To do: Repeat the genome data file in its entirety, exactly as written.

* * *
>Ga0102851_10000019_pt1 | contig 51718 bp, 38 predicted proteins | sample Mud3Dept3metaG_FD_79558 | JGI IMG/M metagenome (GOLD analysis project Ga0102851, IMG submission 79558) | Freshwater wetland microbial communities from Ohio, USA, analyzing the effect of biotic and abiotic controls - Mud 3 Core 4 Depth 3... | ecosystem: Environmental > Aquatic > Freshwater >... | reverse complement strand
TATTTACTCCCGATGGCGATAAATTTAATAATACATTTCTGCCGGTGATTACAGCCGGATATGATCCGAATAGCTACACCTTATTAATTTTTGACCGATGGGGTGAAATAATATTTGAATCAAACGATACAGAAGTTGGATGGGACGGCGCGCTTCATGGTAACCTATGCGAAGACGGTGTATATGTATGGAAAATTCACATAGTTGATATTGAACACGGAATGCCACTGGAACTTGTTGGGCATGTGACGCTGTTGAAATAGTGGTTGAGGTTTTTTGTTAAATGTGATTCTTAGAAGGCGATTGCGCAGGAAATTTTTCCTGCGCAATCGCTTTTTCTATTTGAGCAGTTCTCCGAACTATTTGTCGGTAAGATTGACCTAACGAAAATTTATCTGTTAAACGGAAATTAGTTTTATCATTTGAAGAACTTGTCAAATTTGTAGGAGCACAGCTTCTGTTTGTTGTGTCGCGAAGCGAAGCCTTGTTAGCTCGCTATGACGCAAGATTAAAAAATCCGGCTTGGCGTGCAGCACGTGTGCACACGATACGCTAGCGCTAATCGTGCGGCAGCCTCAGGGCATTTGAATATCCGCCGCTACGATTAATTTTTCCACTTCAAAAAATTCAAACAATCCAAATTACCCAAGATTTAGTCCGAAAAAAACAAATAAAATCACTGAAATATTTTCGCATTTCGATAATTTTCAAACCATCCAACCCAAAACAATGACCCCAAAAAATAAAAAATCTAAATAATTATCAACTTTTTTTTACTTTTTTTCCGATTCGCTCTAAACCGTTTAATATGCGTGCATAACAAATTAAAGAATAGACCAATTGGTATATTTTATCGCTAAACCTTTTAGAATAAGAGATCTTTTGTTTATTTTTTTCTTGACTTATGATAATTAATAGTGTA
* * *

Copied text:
>Ga0102851_10000019_pt1 | contig 51718 bp, 38 predicted proteins | sample Mud3Dept3metaG_FD_79558 | JGI IMG/M metagenome (GOLD analysis project Ga0102851, IMG submission 79558) | Freshwater wetland microbial communities from Ohio, USA, analyzing the effect of biotic and abiotic controls - Mud 3 Core 4 Depth 3... | ecosystem: Environmental > Aquatic > Freshwater >... | reverse complement strand
TATTTACTCCCGATGGCGATAAATTTAATAATACATTTCTGCCGGTGATTACAGCCGGATATGATCCGAATAGCTACACCTTATTAATTTTTGACCGATGGGGTGAAATAATATTTGAATCAAACGATACAGAAGTTGGATGGGACGGCGCGCTTCATGGTAACCTATGCGAAGACGGTGTATATGTATGGAAAATTCACATAGTTGATATTGAACACGGAATGCCACTGGAACTTGTTGGGCATGTGACGCTGTTGAAATAGTGGTTGAGGTTTTTTGTTAAATGTGATTCTTAGAAGGCGATTGCGCAGGAAATTTTTCCTGCGCAATCGCTTTTTCTATTTGAGCAGTTCTCCGAACTATTTGTCGGTAAGATTGACCTAACGAAAATTTATCTGTTAAACGGAAATTAGTTTTATCATTTGAAGAACTTGTCAAATTTGTAGGAGCACAGCTTCTGTTTGTTGTGTCGCGAAGCGAAGCCTTGTTAGCTCGCTATGACGCAAGATTAAAAAATCCGGCTTGGCGTGCAGCACGTGTGCACACGATACGCTAGCGCTAATCGTGCGGCAGCCTCAGGGCATTTGAATATCCGCCGCTACGATTAATTTTTCCACTTCAAAAAATTCAAACAATCCAAATTACCCAAGATTTAGTCCGAAAAAAACAAATAAAATCACTGAAATATTTTCGCATTTCGATAATTTTCAAACCATCCAACCCAAAACAATGACCCCAAAAAATAAAAAATCTAAATAATTATCAACTTTTTTTTACTTTTTTTCCGATTCGCTCTAAACCGTTTAATATGCGTGCATAACAAATTAAAGAATAGACCAATTGGTATATTTTATCGCTAAACCTTTTAGAATAAGAGATCTTTTGTTTATTTTTTTCTTGACTTATGATAATTAATAGTGTA